2nd Week in Indonesia

Mum in July 2011

Mum in July 2011

After hearing the sad news about Mum we sat for a day wondering what to do.  I had already told my sisters if Mum passed away while I was in Indonesia I wouldn’t be able to get home but now it had actually happened I wasn’t sure it was the right decision. Our only options were motor to Bali and I could fly home from there, but I wouldn’t be able to get back into the country for a month and it would probably take quite a few days to get there, or continue with our cruise and go home end of October as planned.  After a long struggle I decided on the latter.  I had flown home for a short visit while we were in Darwin when Mum first became ill and we all feared the worse but she had seemed to be recovering so I returned to Aus but the infection in her heart was too much for her body to cope with.  I console myself with knowing I had seen her one last time.  I think she would have liked me to continue; she always enjoyed getting our postcards to see where we were.  This photo was taken when I went home briefly in 2011 before her heart troubles started.

Bill on the back of the motorbike

Bill on the back of the motorbike

Tuesday 6th August we left Kupang with our friends Norman and Sara to head south to the island of Roti.  We had a couple of lovely overnight stops before arriving in the town of Ba’a.  We landed in the dinghy and were met on shore by a bunch of lads from Sail Indonesia on motorbikes offering us a lift into town.  Our first thought was no but life is very slow here and the roads are so bad you can’t go fast if you wanted to so we jumped on.  I’m sure our boys would be horrified after I’ve told them so many times not to do the same thing.

Shopping in the market

Shopping in the market

 

 

They took us to the local market where we were able to buy some fresh veggies.  The fascination continued with us and everyone wanted their photos taken with us.

Sara with our interpreter

Sara with our interpreter

 

 

 

 

 

It was useful having an interpreter although I’m sure the prices went up but when you’re only paying a dollar or two we certainly didn’t question them.

The turtle was gone so fast

The turtle was gone so fast

 

 

While walking through the market we noticed a turtle laying on the ground in the sun, at first we thought it was dead but then we realised it was alive.  Norman asked what they were going to do with it to which they replied ‘Eat it’.  They keep animals alive so they remain fresh but this poor turtle was clearly suffering so Norman asked them how much did they want for it.  After some bartering rp200,000 about £14 was agreed.  It was carried to the beach and put down onto the sand, as soon as it realised it was free it was scrabbling to get into the sea.  A wave picked it up and it was gone so quickly I could only get this photo with it’s little shell just showing in the middle of the picture.  Hopefully it will remain free.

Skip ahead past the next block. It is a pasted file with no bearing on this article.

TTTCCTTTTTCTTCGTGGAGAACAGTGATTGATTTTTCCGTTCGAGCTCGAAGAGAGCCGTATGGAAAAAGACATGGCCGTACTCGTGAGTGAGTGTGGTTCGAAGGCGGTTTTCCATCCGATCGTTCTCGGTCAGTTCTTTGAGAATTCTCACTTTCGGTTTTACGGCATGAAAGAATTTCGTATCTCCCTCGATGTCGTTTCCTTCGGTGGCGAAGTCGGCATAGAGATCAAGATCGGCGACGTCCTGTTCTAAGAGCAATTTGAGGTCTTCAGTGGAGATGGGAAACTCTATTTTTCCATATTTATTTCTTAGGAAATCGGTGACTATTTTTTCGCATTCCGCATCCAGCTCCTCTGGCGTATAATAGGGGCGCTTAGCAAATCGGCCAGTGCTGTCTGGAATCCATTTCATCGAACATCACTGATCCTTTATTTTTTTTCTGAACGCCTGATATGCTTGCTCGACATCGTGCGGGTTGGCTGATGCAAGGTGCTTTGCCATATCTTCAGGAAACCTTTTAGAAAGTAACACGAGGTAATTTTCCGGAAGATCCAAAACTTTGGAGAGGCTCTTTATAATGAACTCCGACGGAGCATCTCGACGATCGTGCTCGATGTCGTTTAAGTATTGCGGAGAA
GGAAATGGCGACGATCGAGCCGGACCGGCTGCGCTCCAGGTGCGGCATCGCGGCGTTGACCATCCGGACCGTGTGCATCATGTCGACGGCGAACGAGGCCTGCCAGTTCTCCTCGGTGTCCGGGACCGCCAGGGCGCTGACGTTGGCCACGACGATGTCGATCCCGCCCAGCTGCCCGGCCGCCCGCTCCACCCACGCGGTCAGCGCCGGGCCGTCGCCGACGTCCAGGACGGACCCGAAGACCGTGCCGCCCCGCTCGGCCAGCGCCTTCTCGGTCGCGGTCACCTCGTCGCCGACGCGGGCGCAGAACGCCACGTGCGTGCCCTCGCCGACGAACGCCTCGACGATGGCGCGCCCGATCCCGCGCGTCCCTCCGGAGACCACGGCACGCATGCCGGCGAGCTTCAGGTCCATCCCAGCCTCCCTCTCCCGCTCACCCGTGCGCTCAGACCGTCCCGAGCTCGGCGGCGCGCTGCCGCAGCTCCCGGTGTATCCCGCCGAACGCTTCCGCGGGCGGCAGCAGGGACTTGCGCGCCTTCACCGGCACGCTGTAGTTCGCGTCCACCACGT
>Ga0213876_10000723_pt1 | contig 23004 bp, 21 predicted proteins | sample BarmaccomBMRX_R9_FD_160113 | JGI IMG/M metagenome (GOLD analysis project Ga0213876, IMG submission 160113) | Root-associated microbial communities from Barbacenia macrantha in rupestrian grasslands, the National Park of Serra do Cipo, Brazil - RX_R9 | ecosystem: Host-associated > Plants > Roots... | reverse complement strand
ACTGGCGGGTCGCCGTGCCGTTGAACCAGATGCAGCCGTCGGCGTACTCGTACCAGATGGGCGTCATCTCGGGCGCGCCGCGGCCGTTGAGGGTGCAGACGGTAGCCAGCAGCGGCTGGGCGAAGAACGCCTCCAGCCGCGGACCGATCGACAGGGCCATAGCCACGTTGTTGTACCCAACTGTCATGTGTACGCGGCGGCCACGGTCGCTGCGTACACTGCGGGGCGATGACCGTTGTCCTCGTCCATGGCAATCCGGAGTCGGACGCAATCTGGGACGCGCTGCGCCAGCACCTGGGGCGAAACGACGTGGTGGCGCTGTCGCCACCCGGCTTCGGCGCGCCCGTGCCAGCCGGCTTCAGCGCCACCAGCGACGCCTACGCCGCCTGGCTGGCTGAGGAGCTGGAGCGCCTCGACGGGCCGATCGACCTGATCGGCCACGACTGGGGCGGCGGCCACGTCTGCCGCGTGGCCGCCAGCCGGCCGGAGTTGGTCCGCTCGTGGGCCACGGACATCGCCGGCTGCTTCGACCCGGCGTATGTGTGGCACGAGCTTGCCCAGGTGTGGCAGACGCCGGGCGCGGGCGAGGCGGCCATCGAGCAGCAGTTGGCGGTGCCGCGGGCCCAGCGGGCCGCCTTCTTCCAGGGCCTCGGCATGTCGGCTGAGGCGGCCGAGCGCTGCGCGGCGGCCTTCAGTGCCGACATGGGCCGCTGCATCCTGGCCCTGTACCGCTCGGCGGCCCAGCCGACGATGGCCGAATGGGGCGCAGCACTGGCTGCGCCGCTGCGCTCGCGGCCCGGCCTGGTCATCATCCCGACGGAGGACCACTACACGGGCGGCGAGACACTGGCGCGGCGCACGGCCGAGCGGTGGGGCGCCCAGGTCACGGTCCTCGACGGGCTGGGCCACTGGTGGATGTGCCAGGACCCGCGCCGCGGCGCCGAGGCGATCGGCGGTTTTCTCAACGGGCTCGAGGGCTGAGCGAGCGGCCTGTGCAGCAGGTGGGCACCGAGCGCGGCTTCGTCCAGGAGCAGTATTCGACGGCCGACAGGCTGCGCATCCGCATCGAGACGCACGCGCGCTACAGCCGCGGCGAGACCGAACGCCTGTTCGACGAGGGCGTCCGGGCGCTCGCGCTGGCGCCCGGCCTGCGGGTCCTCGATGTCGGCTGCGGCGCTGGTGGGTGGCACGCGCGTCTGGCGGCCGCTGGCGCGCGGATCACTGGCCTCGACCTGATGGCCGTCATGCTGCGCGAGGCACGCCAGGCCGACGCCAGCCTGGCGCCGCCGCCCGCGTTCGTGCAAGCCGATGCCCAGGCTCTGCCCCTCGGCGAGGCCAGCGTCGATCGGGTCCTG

Back on the bikes

Back on the bikes

 

 

 

We jumped back on the bikes and were taken back to the dinghy further down the beach.

Delicious bananas

Delicious bananas

 

 

 

These are the bananas I bought in the market for rp20,000 about £1.40, they taste so sweet here having only been picked a few days ago.  I also managed to get some beans, carrots, spring onions and tomatoes, but no other salad and no apples.  I don’t think we’ll see apples for a while.

Norsa being 'rescued'

Norsa being ‘rescued’

 

Saturday 10th we decided to leave Ba’a and sail around the corner of the island to Nemberala.  Unfortunately Norman’s anchor got hooked around a bommie (coral head) and was jammed.  We asked our motorbike friends if there were any divers that could come and help.  They sent out the local dive rescue, which consisted of a couple of guys in a canoe with a snorkel mask between them!   With a lot of shouting forwards and backing after several hours Norsa was free although Bill thinks Norman probably freed her himself but the boys were trying to be very helpful.  We arrived at Nemberala just as it was getting dark, which was a bit tricky as we had to pass through a reef but all were safely in by 6.30.

Lots of boats in anchorage

Lots of boats in anchorage

Pretty church

Pretty church

 

 

There were quite a few rally boats in the anchorage and the next day we all headed into the village to look around.  I found this pretty little church tucked away and this…..

Local petrol station

Local petrol station

 

 

 

 

…is the local petrol station.  All of these bottles hold a litre of petrol, just enough for a motorbike tank.  It’s decanted from a large drum of petrol usually with the use of funnels and tubes and sometimes while the guy is puffing on a cigarette!  I kid you not.  These ones have proper lids but we’ve seen them with little bits of rags stuffed into the top.  Words like cocktail and Molotov come to mind!

Hut on the beach

Hut on the beach

 

We walked along the beach and saw several huts like this that have people living in them.  Can’t imagine what it’s like in the rainy season, maybe they live somewhere else then.

Sue having a pedicure

Sue having a pedicure

 

 

 

 

We walked right to the end of the beach and found a lovely resort with a spa, Sara and I treated ourselves to Pedicures.

Happy Hour

Happy Hour

 

 

 

 

 

We found it was serving cold beers, something of a rarity in these parts as many people don’t have fridges let alone the electricity to power them.  As you might expect the other cruisers had also found the place and it became our favourite spot for Happy Hour.

Cheers!

15

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Posted on August 11, 2013, in Circumnavigation, Port posts, Sailing, sailing adventure and tagged . Bookmark the permalink. Leave a comment.

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